A group joined hands forming a large circle filling the Olney-Bissell School gymnasium Thursday morning. When the drums began playing, they dipped their bodies up and down together while staying linked together in a friendship dance.
Students and educators from the school joined members of the Pikuni Legacy Dance Troupe from Browning in the dance that concluded a presentation on Blackfeet culture and dancing as part of the school’s recognition of American Indian Heritage Day, which occurred on Friday and is designated by the state as an observance to commemorate Montana’s American Indians and “their valued heritage and culture.”
Olney-Bissell’s Debbie Briggs said the presentation was part of a larger curriculum of activities at the school designed to teach students about American Indian culture.
“This is a great way for us to celebrate other cultures,” she said.
Jenna Skunk Cap, cultural consultant with the dance group, began the presentation by explaining the history of the Blackfeet and noting that today the Blackfeet Indian Reservation is home to about 17,000 members of the Blackfeet Nation.
She told students how the fall was the time that the Blackfeet traditionally have hunted to prepare for winter, including hunting buffalo to make tepees, but some of that has changed.
“We live in houses just like you guys,” she said. “We still use tepees for special celebrations.”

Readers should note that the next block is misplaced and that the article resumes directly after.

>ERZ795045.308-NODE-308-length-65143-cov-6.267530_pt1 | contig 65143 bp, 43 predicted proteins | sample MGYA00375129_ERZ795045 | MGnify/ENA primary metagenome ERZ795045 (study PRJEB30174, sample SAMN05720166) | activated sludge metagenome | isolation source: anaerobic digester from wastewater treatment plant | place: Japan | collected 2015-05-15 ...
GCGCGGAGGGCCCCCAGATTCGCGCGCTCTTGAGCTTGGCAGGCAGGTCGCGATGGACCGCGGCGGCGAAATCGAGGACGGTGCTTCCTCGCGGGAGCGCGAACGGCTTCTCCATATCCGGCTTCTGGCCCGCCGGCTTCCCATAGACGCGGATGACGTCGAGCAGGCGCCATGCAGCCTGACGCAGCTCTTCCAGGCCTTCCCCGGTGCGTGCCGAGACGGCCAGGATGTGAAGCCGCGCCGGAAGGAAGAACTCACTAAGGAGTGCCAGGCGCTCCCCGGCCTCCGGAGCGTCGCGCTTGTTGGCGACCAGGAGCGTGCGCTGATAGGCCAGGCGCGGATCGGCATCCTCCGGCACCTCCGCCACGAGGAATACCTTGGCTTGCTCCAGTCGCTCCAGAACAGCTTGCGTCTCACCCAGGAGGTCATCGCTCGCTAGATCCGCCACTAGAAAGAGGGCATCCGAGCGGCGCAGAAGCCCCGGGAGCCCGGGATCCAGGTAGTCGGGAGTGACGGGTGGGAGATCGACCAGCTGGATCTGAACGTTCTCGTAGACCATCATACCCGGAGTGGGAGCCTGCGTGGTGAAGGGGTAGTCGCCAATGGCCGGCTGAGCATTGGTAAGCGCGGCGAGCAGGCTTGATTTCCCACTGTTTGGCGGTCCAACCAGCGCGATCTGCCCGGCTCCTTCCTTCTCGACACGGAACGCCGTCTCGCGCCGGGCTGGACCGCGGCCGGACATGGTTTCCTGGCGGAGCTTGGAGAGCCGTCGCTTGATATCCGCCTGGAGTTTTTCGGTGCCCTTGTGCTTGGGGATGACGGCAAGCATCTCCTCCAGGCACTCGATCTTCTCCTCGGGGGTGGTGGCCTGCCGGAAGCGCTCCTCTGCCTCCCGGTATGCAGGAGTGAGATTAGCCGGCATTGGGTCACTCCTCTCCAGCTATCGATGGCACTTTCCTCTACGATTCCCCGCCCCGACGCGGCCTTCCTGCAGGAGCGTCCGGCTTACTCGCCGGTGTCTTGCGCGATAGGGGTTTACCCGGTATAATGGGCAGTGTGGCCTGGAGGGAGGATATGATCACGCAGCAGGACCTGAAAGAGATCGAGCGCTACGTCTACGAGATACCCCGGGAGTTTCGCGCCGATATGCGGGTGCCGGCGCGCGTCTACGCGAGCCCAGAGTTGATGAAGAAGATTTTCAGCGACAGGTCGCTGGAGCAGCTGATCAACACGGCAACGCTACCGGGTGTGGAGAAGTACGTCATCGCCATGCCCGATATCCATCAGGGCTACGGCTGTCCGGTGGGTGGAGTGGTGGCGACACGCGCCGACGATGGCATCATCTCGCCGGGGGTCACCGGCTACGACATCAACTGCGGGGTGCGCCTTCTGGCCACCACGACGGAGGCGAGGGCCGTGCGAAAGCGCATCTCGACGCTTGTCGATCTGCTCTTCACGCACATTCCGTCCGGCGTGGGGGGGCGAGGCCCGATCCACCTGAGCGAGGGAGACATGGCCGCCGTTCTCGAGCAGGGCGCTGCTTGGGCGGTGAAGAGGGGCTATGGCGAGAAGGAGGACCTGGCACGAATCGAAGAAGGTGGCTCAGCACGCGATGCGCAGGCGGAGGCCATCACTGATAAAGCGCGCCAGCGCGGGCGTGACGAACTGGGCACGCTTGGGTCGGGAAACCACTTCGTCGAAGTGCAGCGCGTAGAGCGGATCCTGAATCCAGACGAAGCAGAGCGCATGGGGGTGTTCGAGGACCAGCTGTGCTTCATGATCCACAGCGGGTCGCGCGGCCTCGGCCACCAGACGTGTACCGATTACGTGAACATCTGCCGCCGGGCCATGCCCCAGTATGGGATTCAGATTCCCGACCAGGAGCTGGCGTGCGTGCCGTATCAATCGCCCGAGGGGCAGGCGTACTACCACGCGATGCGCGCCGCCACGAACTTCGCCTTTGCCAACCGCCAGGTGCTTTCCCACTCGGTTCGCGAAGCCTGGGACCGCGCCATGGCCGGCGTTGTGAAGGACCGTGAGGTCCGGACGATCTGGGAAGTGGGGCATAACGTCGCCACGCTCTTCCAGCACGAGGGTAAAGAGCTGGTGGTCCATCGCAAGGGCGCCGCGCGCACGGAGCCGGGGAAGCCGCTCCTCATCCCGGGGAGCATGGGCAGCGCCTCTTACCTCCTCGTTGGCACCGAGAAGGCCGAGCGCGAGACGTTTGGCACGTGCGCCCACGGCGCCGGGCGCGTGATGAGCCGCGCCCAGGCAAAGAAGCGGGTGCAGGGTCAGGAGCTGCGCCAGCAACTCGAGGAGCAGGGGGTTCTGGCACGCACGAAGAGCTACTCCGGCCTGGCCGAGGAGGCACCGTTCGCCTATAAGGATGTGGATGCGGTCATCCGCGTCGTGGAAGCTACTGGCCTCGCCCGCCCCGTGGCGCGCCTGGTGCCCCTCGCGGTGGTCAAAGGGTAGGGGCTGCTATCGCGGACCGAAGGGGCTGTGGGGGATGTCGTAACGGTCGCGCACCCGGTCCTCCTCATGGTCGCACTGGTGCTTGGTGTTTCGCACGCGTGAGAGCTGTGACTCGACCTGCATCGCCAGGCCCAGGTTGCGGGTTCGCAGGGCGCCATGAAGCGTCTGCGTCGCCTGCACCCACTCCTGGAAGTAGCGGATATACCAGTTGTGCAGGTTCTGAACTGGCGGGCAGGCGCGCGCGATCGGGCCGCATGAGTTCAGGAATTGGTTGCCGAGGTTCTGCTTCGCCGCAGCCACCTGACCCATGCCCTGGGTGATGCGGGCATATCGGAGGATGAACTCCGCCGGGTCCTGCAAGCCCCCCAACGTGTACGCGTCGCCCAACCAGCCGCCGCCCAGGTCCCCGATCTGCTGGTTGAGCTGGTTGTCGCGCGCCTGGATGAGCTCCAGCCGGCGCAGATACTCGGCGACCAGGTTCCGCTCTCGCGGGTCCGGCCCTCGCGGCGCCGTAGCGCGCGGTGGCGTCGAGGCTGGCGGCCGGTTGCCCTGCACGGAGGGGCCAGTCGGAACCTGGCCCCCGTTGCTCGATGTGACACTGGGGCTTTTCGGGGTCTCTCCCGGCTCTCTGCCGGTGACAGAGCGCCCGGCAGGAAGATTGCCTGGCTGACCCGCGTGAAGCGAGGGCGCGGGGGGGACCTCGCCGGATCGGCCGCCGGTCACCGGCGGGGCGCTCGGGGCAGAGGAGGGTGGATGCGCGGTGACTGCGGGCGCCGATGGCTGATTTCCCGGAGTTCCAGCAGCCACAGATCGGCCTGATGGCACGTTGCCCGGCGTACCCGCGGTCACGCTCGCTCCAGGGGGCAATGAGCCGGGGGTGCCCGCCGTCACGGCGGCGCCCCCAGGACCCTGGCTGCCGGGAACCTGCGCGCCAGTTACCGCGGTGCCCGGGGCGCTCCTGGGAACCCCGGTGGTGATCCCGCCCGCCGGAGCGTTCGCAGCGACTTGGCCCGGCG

She said just like the students at Olney-Bissell, her dancers participate in sports and attend school.
“We also keep in touch with our own culture,” she said, explaining one of the reasons to be involved in dancing.
Seven members of the Pikuni Legacy Dance Troupe, ranging in age from toddler to high schoolers, danced into the gym in a grand entry dance. Each dancer stood before the students as Skunk Cap explained the regalia they wore and the cultural importance of the different pieces for specific dances or special occasions, and how dancers must earn or have gifted to them certain pieces such a feathers.
Then the dancers performed their unique dances — the jingle dance, a traditional dance, the chicken dance, the grass dance and the fancy dance.
Skunk Cap said dancing is learned through “total physical response.”
“You can only learn by doing,” she said. “Some dancers are old, some are young, but you have to watch, practice and be involved.”
Following the presentation, Skunk Cap invited students up to join the dancers at the center of the gym to try dancing to the drums and join in for the friendship dance.
“We celebrate with dancing,” she said.